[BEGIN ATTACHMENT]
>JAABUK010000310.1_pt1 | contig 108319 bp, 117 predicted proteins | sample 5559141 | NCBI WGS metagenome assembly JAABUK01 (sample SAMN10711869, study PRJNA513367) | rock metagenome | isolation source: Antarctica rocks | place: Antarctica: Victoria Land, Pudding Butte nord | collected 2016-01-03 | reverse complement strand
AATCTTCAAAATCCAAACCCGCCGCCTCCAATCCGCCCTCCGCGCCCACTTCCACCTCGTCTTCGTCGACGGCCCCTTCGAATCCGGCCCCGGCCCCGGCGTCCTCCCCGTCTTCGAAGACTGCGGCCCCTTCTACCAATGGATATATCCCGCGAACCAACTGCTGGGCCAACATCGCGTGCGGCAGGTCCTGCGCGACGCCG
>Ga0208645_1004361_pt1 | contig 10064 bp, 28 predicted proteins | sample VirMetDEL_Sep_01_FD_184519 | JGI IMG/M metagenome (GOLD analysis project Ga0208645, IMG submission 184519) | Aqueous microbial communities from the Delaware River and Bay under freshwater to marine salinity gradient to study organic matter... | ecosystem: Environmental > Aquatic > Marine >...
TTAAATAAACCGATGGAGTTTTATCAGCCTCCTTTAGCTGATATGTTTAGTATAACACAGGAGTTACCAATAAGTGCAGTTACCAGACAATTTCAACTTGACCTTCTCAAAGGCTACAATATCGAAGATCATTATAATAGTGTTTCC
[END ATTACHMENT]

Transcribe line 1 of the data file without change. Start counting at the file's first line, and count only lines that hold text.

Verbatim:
>JAABUK010000310.1_pt1 | contig 108319 bp, 117 predicted proteins | sample 5559141 | NCBI WGS metagenome assembly JAABUK01 (sample SAMN10711869, study PRJNA513367) | rock metagenome | isolation source: Antarctica rocks | place: Antarctica: Victoria Land, Pudding Butte nord | collected 2016-01-03 | reverse complement strand